Health communication: new methods for old problems

Friday 23rd January 2009
King's College London
Waterloo Campus

Room 1.71, Franklin-Wilkins Building

Language and communication are central to medical practice. Disciplines such as anthropology, sociology and linguistics have long histories of rich and interesting research in medical settings, and the boundaries between many social scientific disciplines are increasingly blurring. In contrast, medical science has been slow to learn from research in other disciplines, particularly research which challenges medical orthodoxy. This health communication day will discuss breaching the boundaries between medical science and ethnography and language analysis, to consider how to communicate productively across different paradigms.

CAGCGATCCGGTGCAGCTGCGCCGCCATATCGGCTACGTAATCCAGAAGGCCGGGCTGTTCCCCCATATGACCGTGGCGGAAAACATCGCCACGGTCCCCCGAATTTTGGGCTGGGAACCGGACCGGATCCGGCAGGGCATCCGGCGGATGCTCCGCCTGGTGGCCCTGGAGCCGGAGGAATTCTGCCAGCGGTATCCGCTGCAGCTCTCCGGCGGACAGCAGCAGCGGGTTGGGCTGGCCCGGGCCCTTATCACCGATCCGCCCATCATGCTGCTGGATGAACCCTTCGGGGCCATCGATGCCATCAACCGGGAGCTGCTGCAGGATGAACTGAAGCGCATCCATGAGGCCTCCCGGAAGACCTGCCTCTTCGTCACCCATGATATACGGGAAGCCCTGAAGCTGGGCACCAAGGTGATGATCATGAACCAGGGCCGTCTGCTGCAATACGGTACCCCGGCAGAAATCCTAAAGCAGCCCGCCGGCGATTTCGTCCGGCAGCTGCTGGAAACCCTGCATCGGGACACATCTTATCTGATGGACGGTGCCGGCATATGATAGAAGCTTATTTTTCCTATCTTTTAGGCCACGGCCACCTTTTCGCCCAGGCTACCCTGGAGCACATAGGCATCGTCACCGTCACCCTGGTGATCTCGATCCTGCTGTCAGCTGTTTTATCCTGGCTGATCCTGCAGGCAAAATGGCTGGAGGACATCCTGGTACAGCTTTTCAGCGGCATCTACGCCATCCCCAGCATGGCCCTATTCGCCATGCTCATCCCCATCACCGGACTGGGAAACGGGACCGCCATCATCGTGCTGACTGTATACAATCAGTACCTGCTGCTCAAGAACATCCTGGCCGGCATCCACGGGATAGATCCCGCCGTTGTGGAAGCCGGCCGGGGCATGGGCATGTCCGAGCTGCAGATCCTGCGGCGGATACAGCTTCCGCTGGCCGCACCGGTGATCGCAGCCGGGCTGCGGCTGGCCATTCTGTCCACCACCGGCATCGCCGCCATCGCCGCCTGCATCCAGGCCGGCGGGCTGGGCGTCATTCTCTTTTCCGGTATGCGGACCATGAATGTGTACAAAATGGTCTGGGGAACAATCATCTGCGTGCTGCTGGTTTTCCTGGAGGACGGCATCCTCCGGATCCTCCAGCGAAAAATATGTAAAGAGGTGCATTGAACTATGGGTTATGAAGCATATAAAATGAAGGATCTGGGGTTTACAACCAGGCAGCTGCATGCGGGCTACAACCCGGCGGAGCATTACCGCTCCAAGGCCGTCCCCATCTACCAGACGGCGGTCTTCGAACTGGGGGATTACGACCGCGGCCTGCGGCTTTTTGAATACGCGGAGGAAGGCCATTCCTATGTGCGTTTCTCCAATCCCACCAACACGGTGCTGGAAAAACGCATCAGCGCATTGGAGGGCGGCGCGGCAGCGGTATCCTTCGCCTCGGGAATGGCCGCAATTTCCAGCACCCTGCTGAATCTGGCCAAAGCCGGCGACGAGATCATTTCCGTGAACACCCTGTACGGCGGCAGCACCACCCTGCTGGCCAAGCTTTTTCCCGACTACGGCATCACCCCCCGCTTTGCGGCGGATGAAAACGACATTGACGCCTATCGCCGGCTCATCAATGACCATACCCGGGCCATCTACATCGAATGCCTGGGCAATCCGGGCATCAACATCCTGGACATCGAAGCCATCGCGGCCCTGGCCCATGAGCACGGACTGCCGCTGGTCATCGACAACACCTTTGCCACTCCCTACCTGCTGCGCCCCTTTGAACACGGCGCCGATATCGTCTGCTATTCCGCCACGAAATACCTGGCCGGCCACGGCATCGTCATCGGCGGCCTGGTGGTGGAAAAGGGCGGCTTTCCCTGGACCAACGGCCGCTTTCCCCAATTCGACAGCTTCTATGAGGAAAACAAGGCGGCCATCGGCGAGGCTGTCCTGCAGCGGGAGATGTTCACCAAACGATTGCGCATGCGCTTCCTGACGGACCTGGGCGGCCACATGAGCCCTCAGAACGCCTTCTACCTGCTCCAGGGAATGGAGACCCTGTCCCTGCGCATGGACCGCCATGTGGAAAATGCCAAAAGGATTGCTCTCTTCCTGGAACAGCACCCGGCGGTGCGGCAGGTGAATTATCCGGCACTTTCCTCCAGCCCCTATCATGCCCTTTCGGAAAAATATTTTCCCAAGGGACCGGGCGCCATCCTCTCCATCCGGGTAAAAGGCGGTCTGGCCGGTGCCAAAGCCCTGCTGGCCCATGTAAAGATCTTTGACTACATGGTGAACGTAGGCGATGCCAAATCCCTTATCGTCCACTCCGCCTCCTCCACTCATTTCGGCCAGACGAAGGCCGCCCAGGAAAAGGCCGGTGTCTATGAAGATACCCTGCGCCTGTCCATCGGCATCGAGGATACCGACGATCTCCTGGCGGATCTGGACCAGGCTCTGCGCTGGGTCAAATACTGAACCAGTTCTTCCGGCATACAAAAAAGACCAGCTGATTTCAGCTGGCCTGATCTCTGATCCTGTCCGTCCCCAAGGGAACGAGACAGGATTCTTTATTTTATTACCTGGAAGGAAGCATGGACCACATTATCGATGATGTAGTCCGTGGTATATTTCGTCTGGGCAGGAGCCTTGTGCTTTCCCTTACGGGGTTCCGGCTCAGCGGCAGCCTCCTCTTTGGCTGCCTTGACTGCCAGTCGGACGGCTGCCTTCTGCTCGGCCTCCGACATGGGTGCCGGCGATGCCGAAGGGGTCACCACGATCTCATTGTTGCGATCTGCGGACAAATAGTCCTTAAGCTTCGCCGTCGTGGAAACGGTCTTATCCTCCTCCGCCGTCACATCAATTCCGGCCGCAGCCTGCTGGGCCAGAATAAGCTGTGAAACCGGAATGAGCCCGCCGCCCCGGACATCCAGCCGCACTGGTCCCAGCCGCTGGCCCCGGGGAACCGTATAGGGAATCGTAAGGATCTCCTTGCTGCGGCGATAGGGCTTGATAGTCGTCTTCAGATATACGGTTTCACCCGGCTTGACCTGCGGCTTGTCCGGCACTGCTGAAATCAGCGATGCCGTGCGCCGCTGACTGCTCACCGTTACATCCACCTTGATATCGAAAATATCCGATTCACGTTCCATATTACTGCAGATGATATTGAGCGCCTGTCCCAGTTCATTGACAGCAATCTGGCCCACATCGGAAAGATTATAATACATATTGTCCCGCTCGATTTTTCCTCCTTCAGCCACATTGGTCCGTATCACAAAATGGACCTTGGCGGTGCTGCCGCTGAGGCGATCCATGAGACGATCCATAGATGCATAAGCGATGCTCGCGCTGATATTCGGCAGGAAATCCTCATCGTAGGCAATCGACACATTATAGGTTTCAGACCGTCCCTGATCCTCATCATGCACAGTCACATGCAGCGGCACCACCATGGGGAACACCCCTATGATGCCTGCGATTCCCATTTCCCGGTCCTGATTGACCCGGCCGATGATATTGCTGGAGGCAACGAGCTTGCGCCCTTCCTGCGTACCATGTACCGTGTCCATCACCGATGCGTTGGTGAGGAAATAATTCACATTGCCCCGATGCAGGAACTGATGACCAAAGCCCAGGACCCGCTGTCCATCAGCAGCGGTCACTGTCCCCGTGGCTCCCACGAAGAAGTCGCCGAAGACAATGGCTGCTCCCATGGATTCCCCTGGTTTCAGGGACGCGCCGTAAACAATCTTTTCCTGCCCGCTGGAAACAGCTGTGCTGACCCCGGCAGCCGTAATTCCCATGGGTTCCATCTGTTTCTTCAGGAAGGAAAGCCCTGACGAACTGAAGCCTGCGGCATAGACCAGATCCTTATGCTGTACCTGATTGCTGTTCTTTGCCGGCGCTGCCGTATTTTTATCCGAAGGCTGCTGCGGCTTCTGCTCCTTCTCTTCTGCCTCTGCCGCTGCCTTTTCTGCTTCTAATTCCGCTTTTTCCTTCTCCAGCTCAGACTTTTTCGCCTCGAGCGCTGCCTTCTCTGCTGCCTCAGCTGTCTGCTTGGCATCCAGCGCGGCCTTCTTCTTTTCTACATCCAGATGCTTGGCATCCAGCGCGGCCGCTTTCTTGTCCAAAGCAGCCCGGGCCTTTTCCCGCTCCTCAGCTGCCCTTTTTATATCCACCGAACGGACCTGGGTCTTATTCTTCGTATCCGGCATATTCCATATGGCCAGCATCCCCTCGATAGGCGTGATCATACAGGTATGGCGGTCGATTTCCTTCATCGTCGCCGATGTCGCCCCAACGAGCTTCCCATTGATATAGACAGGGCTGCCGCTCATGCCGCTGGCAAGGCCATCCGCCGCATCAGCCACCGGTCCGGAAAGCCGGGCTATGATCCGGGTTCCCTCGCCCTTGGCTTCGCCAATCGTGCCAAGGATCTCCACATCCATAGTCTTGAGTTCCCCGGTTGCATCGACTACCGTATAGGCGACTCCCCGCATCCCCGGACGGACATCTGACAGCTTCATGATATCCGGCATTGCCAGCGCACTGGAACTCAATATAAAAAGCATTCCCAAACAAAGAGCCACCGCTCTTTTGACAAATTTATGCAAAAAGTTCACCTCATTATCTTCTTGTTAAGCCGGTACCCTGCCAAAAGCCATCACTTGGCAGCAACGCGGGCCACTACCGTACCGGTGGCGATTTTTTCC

This is part of the ESRC funded Researcher Development Initiative on Ethnography, Language and Communication run by King's College London and the Institute of Education. This programme offers training in  the added value of combining ethnographic and sociolinguistic research approaches (i.e. understanding the ‘culture’ of medical settings, and combining this with a detailed analysis of language).

The day is structured around two keynote speakers whose background is in interaction and discourse. Two discussants with a background in medicine will then respond. There will also be opportunities to analyse data in small groups and to find out more about how health communication researchers have used language and ethnography in their research.